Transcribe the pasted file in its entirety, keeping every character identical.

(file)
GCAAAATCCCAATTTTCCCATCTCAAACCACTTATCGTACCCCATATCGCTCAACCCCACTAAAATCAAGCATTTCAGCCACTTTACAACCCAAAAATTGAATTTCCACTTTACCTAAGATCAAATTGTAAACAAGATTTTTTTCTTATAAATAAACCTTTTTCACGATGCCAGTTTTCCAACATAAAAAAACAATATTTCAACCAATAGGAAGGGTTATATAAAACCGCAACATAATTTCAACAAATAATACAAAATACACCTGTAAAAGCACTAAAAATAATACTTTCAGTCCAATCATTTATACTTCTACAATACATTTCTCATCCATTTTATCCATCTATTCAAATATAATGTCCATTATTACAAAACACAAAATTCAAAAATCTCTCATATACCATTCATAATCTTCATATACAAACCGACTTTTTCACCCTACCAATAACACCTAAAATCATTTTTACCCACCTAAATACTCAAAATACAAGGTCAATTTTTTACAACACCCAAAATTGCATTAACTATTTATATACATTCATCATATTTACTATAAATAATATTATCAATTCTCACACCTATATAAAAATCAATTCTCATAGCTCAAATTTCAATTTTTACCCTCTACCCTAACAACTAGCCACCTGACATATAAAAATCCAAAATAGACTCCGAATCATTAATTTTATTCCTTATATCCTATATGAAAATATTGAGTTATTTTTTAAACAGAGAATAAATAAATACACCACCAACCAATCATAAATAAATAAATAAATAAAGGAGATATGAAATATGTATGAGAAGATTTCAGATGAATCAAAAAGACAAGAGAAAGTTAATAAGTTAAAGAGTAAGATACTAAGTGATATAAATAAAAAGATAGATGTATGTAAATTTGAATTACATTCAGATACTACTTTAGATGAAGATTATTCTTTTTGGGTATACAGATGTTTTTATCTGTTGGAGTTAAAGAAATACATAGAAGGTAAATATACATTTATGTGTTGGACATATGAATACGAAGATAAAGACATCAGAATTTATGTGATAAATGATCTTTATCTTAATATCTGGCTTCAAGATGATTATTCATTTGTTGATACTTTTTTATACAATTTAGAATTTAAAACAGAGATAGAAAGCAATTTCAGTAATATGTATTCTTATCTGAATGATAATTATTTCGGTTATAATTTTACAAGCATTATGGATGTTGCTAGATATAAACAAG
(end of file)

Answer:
GCAAAATCCCAATTTTCCCATCTCAAACCACTTATCGTACCCCATATCGCTCAACCCCACTAAAATCAAGCATTTCAGCCACTTTACAACCCAAAAATTGAATTTCCACTTTACCTAAGATCAAATTGTAAACAAGATTTTTTTCTTATAAATAAACCTTTTTCACGATGCCAGTTTTCCAACATAAAAAAACAATATTTCAACCAATAGGAAGGGTTATATAAAACCGCAACATAATTTCAACAAATAATACAAAATACACCTGTAAAAGCACTAAAAATAATACTTTCAGTCCAATCATTTATACTTCTACAATACATTTCTCATCCATTTTATCCATCTATTCAAATATAATGTCCATTATTACAAAACACAAAATTCAAAAATCTCTCATATACCATTCATAATCTTCATATACAAACCGACTTTTTCACCCTACCAATAACACCTAAAATCATTTTTACCCACCTAAATACTCAAAATACAAGGTCAATTTTTTACAACACCCAAAATTGCATTAACTATTTATATACATTCATCATATTTACTATAAATAATATTATCAATTCTCACACCTATATAAAAATCAATTCTCATAGCTCAAATTTCAATTTTTACCCTCTACCCTAACAACTAGCCACCTGACATATAAAAATCCAAAATAGACTCCGAATCATTAATTTTATTCCTTATATCCTATATGAAAATATTGAGTTATTTTTTAAACAGAGAATAAATAAATACACCACCAACCAATCATAAATAAATAAATAAATAAAGGAGATATGAAATATGTATGAGAAGATTTCAGATGAATCAAAAAGACAAGAGAAAGTTAATAAGTTAAAGAGTAAGATACTAAGTGATATAAATAAAAAGATAGATGTATGTAAATTTGAATTACATTCAGATACTACTTTAGATGAAGATTATTCTTTTTGGGTATACAGATGTTTTTATCTGTTGGAGTTAAAGAAATACATAGAAGGTAAATATACATTTATGTGTTGGACATATGAATACGAAGATAAAGACATCAGAATTTATGTGATAAATGATCTTTATCTTAATATCTGGCTTCAAGATGATTATTCATTTGTTGATACTTTTTTATACAATTTAGAATTTAAAACAGAGATAGAAAGCAATTTCAGTAATATGTATTCTTATCTGAATGATAATTATTTCGGTTATAATTTTACAAGCATTATGGATGTTGCTAGATATAAACAAG